“The first two movies end with a cliffhanger, followed by an appetizer for the next to come,” Peter Jackson explains.

As for the merchandise, Mark Ordesky says: “The actors have the right of veto against every single toy; if Elijah Wood doesn’t like a particular Frodo-figure, it just has to be made all over again. I think that’s the first time in movie history that such is the case”

Posted in Cannes 2001, Events, Film Screenings, LotR Movies, Movie Fellowship of the Ring, Old Cannes News, Premieres

Big Breakfast covers Cannes

From: Sean

BBC Breakfast news featured a small segment on the Cannes film festival, with their reporter showing off her visit to the LotR party. There were some elvish looking guards in the background and, even better, a Ringwraith on a horse! it looked excellent… there was a short interview with Christopher Lee (about how he always dreamed about playing in LotR) and a few clips from the teaser trailer. I think the reporter that was at Cannes also works for the BBC’s movie programme FILM 2001, so maybe there will be more on the LotR Cannes Extravaganza on thursday (BBC 1). She ended her piece by showing off her goodie bag from the party, and her pleasure at getting – instead of the usual keyrings and stuff- a copy of the LotR trilogy in a single volume!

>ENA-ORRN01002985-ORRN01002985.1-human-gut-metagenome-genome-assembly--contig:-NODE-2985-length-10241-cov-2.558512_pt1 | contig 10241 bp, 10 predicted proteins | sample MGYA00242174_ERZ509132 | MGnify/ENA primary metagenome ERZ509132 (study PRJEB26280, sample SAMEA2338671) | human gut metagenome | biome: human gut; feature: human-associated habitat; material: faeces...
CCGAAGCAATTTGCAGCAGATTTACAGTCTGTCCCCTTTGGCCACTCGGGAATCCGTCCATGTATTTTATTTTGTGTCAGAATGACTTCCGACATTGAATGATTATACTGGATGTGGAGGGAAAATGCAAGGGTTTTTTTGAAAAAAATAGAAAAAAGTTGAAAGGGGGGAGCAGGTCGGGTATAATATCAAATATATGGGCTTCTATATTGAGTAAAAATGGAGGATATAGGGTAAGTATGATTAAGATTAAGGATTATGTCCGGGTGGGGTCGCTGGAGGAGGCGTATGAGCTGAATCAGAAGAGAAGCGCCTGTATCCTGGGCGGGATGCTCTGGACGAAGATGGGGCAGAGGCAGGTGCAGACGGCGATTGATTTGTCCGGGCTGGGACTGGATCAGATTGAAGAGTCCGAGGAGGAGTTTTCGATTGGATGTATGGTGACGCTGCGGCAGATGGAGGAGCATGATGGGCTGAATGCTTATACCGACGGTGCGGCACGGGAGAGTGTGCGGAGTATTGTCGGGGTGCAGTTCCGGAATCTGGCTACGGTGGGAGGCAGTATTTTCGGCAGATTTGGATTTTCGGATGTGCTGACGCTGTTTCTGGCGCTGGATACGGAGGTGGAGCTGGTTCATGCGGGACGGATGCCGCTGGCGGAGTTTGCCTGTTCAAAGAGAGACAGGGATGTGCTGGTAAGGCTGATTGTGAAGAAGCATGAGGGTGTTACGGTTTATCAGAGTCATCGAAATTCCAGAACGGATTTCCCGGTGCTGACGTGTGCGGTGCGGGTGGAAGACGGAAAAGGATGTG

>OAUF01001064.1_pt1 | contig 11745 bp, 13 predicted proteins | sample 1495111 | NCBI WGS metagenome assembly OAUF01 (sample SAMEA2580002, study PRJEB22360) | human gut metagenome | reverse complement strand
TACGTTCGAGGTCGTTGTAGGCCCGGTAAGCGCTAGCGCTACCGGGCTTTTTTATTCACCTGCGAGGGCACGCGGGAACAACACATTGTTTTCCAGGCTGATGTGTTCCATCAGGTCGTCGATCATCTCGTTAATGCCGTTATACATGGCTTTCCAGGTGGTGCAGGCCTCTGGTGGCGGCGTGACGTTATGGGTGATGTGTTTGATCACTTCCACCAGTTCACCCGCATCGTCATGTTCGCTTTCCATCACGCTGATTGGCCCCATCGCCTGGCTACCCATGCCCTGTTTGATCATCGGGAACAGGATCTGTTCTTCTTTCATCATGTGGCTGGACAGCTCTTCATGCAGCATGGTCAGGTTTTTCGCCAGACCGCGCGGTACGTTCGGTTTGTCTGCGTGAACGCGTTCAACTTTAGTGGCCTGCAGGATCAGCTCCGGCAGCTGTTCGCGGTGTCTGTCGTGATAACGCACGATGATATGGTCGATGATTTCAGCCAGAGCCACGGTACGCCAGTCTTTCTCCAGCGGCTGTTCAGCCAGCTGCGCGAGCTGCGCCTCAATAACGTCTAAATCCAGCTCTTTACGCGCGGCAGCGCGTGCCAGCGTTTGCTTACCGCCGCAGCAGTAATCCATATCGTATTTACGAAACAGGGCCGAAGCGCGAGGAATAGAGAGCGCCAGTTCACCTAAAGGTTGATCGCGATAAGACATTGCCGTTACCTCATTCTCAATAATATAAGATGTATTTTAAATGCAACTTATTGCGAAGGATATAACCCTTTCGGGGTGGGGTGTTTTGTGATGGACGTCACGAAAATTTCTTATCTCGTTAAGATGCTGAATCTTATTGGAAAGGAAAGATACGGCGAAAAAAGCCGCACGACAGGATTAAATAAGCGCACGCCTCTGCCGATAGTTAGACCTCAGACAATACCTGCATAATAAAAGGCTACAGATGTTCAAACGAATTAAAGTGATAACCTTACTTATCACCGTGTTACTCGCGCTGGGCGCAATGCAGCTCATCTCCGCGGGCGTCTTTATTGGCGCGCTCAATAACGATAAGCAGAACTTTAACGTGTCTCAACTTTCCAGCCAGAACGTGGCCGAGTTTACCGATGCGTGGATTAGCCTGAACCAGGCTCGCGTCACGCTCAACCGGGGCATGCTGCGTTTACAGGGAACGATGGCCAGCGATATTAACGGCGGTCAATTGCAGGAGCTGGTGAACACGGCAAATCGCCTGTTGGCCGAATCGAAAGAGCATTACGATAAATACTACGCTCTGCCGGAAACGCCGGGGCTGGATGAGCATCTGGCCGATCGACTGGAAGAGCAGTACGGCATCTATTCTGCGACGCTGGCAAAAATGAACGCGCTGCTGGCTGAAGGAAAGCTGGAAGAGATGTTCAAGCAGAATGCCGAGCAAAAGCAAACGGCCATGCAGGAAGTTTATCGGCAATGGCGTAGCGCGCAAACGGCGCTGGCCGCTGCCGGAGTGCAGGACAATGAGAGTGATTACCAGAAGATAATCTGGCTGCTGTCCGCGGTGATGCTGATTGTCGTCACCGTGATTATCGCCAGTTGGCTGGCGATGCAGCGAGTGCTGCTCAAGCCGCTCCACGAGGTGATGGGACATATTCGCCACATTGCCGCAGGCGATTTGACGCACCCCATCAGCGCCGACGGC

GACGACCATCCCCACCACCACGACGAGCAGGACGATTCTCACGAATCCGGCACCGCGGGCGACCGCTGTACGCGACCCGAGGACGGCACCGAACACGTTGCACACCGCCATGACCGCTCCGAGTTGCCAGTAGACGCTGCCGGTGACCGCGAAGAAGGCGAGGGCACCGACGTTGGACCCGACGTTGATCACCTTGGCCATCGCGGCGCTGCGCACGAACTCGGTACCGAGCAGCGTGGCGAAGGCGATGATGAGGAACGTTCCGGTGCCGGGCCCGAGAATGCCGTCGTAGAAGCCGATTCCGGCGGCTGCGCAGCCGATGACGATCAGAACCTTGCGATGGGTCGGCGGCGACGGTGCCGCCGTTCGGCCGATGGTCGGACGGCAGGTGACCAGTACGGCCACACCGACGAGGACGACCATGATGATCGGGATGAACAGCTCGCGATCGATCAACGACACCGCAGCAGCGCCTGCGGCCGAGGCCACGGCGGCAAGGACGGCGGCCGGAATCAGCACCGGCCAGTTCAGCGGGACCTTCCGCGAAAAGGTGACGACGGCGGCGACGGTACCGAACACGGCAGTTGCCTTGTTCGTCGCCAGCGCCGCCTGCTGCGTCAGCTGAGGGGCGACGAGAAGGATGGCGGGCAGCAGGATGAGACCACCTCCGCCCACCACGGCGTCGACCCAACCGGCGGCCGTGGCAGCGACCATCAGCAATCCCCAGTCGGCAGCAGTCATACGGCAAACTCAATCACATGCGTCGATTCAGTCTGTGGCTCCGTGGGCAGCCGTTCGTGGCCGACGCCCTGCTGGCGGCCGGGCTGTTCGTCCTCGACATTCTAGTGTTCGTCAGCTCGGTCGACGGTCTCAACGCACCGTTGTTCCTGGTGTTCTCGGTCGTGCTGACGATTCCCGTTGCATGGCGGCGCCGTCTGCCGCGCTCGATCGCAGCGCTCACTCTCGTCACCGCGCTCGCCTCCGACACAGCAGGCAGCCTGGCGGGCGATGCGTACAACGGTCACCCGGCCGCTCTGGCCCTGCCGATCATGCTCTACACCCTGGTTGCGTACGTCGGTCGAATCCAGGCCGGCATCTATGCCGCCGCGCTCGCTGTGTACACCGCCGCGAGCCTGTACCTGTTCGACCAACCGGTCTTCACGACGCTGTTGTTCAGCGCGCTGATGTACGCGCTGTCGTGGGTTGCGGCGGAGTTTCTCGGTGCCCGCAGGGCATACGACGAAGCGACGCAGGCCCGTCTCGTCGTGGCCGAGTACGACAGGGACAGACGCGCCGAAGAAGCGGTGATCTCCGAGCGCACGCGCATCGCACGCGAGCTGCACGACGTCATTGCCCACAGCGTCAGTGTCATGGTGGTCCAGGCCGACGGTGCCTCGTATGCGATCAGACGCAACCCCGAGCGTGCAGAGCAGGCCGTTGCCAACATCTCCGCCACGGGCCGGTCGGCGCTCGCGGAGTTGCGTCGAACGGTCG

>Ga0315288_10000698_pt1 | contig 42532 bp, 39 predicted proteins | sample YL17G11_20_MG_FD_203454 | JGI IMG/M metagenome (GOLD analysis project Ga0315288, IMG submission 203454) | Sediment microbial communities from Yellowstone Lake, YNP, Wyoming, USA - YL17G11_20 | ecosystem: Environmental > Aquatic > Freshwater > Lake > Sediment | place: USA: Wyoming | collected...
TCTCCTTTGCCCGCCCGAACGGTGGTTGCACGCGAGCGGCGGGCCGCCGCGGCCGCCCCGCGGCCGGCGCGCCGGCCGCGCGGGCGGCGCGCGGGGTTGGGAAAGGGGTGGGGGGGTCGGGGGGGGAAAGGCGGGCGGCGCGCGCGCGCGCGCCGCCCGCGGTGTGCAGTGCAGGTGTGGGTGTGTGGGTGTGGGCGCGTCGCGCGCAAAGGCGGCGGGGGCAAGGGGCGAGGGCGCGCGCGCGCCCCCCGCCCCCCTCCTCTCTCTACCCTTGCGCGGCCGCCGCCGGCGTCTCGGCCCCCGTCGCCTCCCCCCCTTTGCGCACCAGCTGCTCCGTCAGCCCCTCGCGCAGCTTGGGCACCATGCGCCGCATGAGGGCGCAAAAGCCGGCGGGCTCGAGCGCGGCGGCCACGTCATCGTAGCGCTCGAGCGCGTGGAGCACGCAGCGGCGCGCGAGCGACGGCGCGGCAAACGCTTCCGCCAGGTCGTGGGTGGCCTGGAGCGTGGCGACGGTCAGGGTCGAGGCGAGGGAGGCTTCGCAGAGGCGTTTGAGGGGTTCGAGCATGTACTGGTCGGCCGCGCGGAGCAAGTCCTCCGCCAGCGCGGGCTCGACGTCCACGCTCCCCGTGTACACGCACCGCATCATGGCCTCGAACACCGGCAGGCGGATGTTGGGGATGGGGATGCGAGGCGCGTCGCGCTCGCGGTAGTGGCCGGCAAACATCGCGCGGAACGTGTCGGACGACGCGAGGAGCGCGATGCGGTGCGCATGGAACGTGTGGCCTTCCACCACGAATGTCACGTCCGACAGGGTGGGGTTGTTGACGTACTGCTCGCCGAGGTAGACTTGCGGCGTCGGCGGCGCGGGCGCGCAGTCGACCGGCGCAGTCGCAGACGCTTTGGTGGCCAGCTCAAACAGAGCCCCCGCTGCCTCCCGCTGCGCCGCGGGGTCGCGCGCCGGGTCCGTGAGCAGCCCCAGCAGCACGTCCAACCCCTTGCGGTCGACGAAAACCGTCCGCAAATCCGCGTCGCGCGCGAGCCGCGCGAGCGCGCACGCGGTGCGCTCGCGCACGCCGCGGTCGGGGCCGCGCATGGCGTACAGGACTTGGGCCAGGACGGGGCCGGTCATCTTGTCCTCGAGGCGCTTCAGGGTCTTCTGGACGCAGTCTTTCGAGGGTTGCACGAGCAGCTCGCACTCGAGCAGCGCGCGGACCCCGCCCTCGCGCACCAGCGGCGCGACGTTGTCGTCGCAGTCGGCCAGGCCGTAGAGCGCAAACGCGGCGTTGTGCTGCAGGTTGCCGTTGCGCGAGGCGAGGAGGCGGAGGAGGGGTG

Posted in Cannes 2001, Events, Film Screenings, LotR Movies, Movie Fellowship of the Ring, Old Cannes News, Premieres

RealVideo PJ Interview

Canal + has posted their RealVideo of the PJ interview they had this week-end. Check it out, they ask PJ only 1 question and show the trailer (in french, which is kinda neat). Get the streaming file and move the progress bar to about 20 minutes into the show. [More] (RealPlayer is needed)

Posted in Cannes 2001, Events, Film Screenings, LotR Movies, Movie Fellowship of the Ring, Old Cannes News, Peter Jackson, Premieres

Peter Jackson trains New Zealand’s military elite.

Well, not really. Auckland’s newspaper ‘The Herald’ had the usual stuff about LOTR and Cannes, but finished with this quote from Peter Jackson:

“..Since New Zealand is a small country, the Government was keen to help in whatever way.
The Prime Minister actually came to visit us early on and she said ‘What can we do to help?’ And we said ‘Have you got any spare soldier?’ and she immediately contacted the Minister of Defence who made a battalion of soldiers available.